8. I remember some demos from the flash 8 days when bitmapData and normal maps (displacement maps) were introduced showing some examples with a spherical displacement

it was not andre still he has a blog entry and demos as well:
http://blog.andre-michelle.com/2005/...mentmapfilter/

another something I found:
http://justin.everett-church.com/ind...es-on-spheres/

demo & code:
http://makc.coverthesky.com/FlashFX/ffx.php?id=8

in the end I could not find the article anymore (quite scientific but it used displacement and some higher math to do very accurate sphere mapping from a stretched texture in Flash)

9. I think rachilo is right, you can't form a solid using just hexagons without gaps-- i.e., every hexagon touches exactly six others along each face.

You could do it with a mix of pentagons and hexagons, but that would probably cause more problems than it solved (I assume).

10. I tried this already, and unfortunately for you, working in the 3d perspective makes it impossible. Faking it from a static 2d perspective is completely possible though.

http://board.flashkit.com/board/show...ht=grid+sphere

11. Isn't it a similar problem ?

Maybe it would be possible to map the ball with hexagons if you use fake hexagons (6 sides but not perfectly symetric).

12. yep, thats possible, but how do you get the hexagon coordinates like that?

13. Don´t know if it helps, but try googling for "truncated icosahedron". That´s the nerd-word for a soccer ball.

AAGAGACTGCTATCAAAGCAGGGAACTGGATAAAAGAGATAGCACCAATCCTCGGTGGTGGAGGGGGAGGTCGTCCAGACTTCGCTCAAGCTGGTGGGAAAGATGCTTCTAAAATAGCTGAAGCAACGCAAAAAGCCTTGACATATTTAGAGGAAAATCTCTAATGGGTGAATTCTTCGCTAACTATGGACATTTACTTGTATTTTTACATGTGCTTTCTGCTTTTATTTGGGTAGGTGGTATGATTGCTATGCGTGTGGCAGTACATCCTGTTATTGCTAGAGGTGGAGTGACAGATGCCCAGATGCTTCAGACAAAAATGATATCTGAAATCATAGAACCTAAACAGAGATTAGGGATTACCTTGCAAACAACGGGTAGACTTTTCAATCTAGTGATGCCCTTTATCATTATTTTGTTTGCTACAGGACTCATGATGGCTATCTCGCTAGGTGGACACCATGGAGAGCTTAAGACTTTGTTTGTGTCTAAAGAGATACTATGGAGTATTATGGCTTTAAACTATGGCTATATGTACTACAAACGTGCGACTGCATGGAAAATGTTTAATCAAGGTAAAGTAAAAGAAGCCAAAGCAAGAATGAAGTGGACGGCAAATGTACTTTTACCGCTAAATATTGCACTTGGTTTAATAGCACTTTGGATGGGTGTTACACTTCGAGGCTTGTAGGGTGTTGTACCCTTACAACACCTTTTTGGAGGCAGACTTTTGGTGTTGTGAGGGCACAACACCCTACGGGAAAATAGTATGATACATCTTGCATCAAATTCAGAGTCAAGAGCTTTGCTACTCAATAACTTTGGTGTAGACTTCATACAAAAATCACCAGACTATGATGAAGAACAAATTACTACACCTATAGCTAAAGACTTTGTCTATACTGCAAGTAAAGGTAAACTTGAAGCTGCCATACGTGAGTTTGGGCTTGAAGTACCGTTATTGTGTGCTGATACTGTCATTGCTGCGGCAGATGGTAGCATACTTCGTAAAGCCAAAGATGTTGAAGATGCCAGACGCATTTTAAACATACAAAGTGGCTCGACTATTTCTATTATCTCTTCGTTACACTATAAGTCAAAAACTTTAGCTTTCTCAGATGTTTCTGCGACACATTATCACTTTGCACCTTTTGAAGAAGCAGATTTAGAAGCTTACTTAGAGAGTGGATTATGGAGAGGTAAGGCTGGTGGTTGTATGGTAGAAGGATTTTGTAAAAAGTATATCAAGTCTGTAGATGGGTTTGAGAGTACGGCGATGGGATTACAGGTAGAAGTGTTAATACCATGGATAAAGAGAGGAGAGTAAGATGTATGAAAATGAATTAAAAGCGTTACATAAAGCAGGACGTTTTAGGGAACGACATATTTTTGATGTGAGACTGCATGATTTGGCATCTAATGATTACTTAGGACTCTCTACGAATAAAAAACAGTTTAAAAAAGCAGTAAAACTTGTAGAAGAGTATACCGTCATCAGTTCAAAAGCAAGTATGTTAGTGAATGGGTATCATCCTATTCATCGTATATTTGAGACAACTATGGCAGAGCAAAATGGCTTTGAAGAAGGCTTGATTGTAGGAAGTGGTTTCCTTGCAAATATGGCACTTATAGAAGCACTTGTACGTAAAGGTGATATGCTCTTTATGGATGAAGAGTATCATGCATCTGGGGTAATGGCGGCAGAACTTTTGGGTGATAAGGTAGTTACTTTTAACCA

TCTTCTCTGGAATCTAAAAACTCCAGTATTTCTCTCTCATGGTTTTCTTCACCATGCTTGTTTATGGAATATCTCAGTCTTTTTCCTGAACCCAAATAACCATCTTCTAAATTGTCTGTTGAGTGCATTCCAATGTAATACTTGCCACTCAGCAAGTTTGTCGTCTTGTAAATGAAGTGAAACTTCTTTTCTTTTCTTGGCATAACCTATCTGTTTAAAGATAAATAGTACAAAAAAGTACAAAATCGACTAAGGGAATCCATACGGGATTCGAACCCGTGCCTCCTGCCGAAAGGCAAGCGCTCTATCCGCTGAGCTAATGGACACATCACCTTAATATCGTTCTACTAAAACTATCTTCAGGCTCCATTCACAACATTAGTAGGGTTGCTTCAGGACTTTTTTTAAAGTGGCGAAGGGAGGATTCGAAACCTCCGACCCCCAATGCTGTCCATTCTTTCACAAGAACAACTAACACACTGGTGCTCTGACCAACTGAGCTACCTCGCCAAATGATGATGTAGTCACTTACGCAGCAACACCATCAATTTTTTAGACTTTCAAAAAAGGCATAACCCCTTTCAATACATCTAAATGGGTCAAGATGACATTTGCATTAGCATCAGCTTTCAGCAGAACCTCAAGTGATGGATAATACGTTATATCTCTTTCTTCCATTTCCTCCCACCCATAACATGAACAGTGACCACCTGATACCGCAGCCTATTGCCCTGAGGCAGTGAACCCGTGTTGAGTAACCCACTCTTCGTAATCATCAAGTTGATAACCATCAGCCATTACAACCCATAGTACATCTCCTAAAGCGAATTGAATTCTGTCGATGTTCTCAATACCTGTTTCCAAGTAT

14. Again, don't know if this helps but this texture maps to a soccer ball using spherical coordinates (i think there might be a bit of a seam though);

15. Only the white sections of a soccer ball are hexagons. The black parts are pentagons.
;-)

16. When I said you could texture map it on the sphere, I of course didn't mean that you would see no seems in it, but if you subdivide the triangles in the sphere enough, then that shouldn't matter too much. And of course, I got reminded by others just now about the Displacement Map Filter. I think that this will be your only alternative, but for rotation you'll have to work with moving the actual texture around in x/y's...

P.

17. well, thanks for all the help and replies. I convinced people that it wasn't possible and now I'm using a flat texture map, with hexagons placed roughly around the equator. With tweaking hex size, amount around the equator, spacing, the results looks good.

can't show you guys anything yet though, stay tuned